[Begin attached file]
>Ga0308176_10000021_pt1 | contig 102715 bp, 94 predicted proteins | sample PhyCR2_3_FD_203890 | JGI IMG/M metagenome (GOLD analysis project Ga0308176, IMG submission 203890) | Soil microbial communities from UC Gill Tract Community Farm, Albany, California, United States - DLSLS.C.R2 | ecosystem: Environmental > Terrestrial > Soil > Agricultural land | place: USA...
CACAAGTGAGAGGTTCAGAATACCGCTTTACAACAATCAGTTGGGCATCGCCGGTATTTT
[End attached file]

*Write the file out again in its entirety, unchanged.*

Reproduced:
>Ga0308176_10000021_pt1 | contig 102715 bp, 94 predicted proteins | sample PhyCR2_3_FD_203890 | JGI IMG/M metagenome (GOLD analysis project Ga0308176, IMG submission 203890) | Soil microbial communities from UC Gill Tract Community Farm, Albany, California, United States - DLSLS.C.R2 | ecosystem: Environmental > Terrestrial > Soil > Agricultural land | place: USA...
CACAAGTGAGAGGTTCAGAATACCGCTTTACAACAATCAGTTGGGCATCGCCGGTATTTT